Many organisms, animals and plants alike, live on or in the sediment. Plastic bags that sink to the bottom of the water can close of a part of the sediment. It was already known that microorganisms that get trapped under a plastic bag die because of a lack of oxygen, light and food. Italian scientists have now studied the effects that biodegradable plastic bags have on the sediments of the Mediterranean Sea. Bags made from natural materials are increasing as an alternative for plastic bags made from oil. It turnes out however, that the biodegradable bags barely break down: they weighed 85% of their original weight. If they sink to the bottom, they end up on big fields of seagrass, which is an important part of the marine ecosystem. Because of a lack of oxygen, the balance between the grass and animal species started to shift. This can have severe consequences fot the ecosystem. The researchers even fear that these important seagrass habitats will be severely threatened because of this.

Click here to read more about how plastic soup threatens animals.

Picture: seacyprus.org

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Garbage patch larger than France and Germany discovered in the South Pacific Ocean

The Algalita Marine Research and Education Foundation has returned from an expedition to the South Pacific Gyre in the South Pacific Ocean. The organisation found a worrying amount of plastic there.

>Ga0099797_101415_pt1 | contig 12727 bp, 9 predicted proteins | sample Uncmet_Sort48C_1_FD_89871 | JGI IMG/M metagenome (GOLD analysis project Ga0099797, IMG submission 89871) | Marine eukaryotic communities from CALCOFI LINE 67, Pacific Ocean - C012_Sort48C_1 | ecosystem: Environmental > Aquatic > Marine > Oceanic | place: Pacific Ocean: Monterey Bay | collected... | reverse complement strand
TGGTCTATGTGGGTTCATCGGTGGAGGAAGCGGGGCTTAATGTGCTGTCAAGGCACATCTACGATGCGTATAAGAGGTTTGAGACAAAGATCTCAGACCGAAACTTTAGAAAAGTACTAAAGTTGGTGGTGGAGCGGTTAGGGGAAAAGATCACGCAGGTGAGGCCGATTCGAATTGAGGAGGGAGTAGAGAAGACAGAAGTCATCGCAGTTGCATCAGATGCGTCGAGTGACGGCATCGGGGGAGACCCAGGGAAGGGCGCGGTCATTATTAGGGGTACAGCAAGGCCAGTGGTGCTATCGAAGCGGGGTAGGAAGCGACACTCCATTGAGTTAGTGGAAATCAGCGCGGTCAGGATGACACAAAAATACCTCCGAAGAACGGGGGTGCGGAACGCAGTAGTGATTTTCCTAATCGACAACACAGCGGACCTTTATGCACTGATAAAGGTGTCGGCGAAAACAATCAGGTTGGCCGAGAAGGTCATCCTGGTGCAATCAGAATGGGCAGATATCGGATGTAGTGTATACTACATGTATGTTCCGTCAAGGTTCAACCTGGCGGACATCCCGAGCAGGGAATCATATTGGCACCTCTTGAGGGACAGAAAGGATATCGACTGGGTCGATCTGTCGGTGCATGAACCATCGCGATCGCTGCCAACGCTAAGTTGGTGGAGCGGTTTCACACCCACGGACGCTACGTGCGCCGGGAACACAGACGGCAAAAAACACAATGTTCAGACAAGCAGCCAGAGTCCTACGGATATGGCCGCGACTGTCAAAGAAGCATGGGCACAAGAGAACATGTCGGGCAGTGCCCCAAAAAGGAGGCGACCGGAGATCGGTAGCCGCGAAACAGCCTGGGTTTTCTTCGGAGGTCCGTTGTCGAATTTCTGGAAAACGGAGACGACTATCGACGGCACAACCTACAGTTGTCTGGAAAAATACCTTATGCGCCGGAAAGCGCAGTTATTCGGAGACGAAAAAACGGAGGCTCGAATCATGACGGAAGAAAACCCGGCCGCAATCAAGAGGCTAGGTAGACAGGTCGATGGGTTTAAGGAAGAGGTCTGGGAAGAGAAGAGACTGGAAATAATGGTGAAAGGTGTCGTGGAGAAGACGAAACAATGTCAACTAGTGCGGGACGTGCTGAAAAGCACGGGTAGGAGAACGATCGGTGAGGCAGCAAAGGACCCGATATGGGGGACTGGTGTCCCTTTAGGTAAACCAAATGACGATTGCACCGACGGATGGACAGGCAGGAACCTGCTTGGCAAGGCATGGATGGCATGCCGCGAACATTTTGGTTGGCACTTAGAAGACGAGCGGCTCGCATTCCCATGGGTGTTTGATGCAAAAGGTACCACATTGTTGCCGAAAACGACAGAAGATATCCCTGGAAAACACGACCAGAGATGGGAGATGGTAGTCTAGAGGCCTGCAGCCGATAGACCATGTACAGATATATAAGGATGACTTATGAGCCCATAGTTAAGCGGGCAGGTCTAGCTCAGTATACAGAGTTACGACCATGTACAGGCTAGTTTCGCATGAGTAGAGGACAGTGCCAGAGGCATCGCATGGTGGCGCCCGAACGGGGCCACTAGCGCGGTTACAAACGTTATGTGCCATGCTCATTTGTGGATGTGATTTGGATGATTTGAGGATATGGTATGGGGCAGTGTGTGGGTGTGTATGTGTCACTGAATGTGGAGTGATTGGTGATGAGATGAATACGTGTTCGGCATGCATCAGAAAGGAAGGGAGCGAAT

The expedition was led by Captain Charles Moore, who discovered the plastic soup in 1997 and gave it its name. Since then he has done thorough research into the plastic soup in the North Pacific Gyre, a rotating ocean current in the North Pacific Ocean. Given the vast amount of plastic that is accumulating there, it is called the Great Pacific Garbage Patch.

Algalita gave the name the South Pacific Garbage Patch to the high concentration of plastic that it recently discovered in the South Pacific Ocean. The South Pacific Garbage Patch covers an area of at least one million square kilometers, which is larger than the surface area of Germany and France combined. Most of the plastic consists of microplastics such as microbeads, microfibers from clothing, and small fragments from weathered large pieces of plastic.

Click here for our file on Microplastics

In 2009, Algalita recorded six kilos of plastic for every kilo of plankton in the Great Pacific Garbage Patch. The ratio of plastic to plankton is not yet known for the South Pacific Garbage Patch. However, Charles Moore expects that the amount of plastic there is about 10 years behind the northern gyre.

Click here for our file on Gyres and Hotspots

The difference in the amount of plastic used between the northern and southern hemispheres could explain this. Europe and the United States of America have used huge amounts of plastic for years, while regions such as South America and Asia are now catching up.

According to the researchers, the solution lies in reducing the amount of plastic that people produce, use and dispose of around the world. It is important to stop plastic leakage into the environment at source. This is the only way that we can ultimately stop plastic from entering the ocean. Once it is in the ocean, it is virtually impossible to remove.